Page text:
business,  feminist,  women

Try not to giggle

CH0000A175Giggle seems to be a word making a splash early in 2014. I saw a business aimed at women using it in a tagline and a Facebook page for women using it in an ad. Cute, right? Not to me. Giggle implies immaturity. Here is the definition from

to laugh in a silly, often high-pitched way, especially with short, repeated gasps and titters, as from juvenile or ill-concealed amusement or nervous embarrassment.
a silly, spasmodic laugh; titter.

In searching for the use of giggle by businesses, I found that many are companies selling children’s products such as toys, books, and games. Some children’s photographers use giggle in their business name or tagline. I can understand this since giggling is associated with children.

I don’t think giggling should be associated with adult females, especially if those females want to be taken seriously. Recently, I heard a man refer to a group of women as a bunch of “silly, giggling girls.” This was not meant as a compliment. It was meant to demean them and to show the speaker’s contempt for their behavior. Who wants to be associated with that?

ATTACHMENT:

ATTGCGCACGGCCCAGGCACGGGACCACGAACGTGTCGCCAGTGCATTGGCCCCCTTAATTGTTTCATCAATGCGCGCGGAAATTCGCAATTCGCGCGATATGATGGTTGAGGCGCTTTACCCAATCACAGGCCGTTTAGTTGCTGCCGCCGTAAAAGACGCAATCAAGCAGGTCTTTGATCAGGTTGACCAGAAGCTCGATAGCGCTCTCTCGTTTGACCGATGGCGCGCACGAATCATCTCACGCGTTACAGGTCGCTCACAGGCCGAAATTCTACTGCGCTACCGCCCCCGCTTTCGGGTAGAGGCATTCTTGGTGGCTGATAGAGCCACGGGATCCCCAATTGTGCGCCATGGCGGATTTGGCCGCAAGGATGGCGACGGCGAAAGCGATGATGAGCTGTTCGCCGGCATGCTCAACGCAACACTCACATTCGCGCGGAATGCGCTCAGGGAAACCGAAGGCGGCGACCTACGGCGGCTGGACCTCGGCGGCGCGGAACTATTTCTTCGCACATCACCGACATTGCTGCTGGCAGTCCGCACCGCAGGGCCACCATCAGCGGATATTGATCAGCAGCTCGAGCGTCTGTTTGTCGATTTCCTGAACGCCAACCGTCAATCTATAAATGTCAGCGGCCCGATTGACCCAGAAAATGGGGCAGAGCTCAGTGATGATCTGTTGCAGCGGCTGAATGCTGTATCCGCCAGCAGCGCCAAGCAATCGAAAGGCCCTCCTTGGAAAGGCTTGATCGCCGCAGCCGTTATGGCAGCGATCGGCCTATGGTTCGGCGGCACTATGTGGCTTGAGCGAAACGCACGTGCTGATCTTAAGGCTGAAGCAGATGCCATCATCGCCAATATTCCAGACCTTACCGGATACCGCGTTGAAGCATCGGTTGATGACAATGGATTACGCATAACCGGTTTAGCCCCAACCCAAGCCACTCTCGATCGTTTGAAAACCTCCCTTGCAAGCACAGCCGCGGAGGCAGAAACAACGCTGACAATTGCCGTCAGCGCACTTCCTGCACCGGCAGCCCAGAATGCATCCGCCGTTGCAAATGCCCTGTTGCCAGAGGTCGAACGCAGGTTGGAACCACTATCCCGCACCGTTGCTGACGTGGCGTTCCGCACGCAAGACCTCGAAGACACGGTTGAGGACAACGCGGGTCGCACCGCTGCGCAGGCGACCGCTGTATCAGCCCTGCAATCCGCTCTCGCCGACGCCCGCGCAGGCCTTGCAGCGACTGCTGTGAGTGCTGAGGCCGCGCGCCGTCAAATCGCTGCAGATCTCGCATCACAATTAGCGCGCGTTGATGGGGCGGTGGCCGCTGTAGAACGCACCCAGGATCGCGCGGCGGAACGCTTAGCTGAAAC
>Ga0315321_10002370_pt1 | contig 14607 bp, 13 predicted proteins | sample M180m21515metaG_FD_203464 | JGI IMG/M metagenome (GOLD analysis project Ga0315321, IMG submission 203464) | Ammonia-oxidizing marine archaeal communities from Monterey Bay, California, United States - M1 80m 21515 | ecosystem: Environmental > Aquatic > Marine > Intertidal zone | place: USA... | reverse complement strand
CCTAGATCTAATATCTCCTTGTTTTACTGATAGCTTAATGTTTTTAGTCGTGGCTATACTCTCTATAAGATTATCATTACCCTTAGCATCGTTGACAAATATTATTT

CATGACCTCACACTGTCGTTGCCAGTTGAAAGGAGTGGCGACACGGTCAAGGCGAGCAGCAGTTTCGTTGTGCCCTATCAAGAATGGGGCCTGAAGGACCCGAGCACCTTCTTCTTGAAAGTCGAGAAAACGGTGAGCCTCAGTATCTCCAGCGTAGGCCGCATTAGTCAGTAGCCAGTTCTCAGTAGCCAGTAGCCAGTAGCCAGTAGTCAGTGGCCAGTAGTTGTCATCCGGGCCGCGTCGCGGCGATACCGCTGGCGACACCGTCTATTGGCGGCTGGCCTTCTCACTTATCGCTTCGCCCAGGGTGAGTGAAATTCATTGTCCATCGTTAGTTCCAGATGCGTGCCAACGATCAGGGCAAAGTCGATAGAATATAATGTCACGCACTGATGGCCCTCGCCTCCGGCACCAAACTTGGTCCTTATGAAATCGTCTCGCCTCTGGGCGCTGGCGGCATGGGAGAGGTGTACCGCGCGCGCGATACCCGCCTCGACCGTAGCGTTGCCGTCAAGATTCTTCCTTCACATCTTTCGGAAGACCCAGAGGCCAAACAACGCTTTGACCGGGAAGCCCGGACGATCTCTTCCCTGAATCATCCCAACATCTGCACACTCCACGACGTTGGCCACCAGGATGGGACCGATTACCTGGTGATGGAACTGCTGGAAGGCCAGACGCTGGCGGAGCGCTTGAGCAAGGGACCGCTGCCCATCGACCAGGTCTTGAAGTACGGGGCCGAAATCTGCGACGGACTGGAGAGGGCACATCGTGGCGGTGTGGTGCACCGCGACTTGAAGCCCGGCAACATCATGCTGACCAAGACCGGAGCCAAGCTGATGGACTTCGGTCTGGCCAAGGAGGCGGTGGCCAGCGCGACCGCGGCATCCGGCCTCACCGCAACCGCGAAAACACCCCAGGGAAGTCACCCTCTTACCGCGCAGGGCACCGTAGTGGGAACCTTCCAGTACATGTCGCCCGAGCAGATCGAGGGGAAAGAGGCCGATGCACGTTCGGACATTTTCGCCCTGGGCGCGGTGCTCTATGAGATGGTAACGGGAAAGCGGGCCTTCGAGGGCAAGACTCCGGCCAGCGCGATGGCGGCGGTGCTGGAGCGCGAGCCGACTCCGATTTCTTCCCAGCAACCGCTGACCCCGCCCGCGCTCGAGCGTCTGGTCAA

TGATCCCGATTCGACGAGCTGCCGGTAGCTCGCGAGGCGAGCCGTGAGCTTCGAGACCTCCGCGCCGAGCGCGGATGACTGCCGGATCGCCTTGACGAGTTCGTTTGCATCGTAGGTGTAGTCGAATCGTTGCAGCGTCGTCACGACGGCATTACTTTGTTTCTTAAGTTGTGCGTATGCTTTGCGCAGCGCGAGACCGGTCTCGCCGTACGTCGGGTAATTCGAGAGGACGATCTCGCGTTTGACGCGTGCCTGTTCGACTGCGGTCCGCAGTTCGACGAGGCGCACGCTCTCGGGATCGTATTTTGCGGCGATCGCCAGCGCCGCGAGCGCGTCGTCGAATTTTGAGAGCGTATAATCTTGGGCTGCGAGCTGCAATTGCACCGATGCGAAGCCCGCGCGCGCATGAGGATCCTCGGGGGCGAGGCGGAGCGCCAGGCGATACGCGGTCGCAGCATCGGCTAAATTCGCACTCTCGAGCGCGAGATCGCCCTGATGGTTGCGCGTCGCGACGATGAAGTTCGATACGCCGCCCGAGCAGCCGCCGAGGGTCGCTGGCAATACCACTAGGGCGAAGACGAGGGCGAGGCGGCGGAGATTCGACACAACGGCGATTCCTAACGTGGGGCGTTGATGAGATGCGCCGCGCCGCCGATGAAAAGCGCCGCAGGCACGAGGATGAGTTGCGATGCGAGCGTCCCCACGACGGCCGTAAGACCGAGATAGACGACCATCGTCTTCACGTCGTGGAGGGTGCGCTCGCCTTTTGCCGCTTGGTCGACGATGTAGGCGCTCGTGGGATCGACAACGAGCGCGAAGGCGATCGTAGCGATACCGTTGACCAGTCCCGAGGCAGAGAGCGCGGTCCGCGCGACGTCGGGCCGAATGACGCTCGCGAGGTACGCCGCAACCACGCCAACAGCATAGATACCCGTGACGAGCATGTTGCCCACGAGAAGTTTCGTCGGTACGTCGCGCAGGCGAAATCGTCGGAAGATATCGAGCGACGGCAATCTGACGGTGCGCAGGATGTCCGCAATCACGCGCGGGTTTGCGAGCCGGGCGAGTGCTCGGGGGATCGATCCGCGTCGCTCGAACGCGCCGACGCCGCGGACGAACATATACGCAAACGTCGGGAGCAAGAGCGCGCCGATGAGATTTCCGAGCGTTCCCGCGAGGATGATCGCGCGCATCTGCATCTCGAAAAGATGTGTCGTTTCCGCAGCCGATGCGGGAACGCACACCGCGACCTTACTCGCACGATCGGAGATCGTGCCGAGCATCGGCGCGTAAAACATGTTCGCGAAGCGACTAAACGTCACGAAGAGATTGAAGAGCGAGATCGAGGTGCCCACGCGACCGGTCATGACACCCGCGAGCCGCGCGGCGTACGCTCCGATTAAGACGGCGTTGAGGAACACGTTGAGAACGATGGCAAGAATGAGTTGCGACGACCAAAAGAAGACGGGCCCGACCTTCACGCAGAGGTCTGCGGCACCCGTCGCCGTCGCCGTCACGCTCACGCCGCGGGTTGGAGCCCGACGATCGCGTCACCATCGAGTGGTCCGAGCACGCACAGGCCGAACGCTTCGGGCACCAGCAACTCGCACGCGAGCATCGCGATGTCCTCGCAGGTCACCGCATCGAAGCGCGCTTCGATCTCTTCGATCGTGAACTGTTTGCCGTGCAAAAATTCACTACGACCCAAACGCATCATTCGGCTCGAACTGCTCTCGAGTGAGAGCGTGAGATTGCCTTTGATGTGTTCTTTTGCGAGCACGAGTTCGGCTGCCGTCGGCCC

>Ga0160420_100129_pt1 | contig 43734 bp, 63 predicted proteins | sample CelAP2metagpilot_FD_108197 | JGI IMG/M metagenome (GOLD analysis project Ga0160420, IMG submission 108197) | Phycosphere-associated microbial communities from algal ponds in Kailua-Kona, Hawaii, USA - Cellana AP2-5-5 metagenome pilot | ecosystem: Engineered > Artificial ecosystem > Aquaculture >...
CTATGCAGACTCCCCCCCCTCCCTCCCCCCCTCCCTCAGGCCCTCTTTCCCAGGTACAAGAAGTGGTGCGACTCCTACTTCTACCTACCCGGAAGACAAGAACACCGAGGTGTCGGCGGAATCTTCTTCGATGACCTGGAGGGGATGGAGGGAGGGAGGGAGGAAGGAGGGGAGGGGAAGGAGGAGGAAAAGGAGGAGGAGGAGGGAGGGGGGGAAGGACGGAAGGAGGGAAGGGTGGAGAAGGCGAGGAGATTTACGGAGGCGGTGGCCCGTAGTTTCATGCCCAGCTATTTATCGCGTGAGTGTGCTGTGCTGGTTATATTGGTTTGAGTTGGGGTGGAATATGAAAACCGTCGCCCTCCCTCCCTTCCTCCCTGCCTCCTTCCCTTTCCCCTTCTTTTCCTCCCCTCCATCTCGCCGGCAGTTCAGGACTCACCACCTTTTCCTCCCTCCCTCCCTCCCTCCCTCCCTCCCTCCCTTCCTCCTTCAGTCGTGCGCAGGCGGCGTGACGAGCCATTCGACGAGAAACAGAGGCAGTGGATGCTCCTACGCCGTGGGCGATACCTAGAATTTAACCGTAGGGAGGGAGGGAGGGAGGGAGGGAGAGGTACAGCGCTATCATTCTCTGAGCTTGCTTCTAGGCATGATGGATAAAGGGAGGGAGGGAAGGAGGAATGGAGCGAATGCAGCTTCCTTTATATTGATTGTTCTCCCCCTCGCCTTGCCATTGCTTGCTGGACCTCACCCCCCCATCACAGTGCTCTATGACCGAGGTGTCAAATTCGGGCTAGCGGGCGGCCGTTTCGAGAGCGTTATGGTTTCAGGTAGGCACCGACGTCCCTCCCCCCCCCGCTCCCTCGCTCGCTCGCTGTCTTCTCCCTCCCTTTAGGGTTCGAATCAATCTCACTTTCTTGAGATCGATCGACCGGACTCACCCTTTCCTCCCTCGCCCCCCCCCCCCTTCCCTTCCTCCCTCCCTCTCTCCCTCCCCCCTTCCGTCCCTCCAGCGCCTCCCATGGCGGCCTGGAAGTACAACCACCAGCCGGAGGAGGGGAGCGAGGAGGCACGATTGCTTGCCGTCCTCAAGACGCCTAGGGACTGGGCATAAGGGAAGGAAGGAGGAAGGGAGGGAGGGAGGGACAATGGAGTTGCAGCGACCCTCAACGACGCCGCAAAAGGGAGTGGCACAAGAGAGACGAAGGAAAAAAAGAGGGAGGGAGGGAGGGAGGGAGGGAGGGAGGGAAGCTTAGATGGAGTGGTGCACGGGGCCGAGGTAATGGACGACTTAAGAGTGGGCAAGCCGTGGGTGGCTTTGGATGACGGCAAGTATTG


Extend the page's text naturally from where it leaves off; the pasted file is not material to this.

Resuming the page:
Consider this definition from Urban Dictionary: “to laugh in a really cute bubbly manner.” And the sample sentence: “Christine has the cutest giggle and i wanna smack that ass.”

Is this really how women–intelligent women, professional women–want to be viewed? I don’t. Who is going to take a giggly, silly, cutesy, “I wanna smack her ass,” woman seriously? I’m not going to take her seriously and no man is going to take her seriously.

Women who want to be treated with respect, to be treated as intelligent humans, as competent professionals, and as equal partners should not be gigglers. Laugh boldly. Laugh loudly. And leave the giggles to babies and children.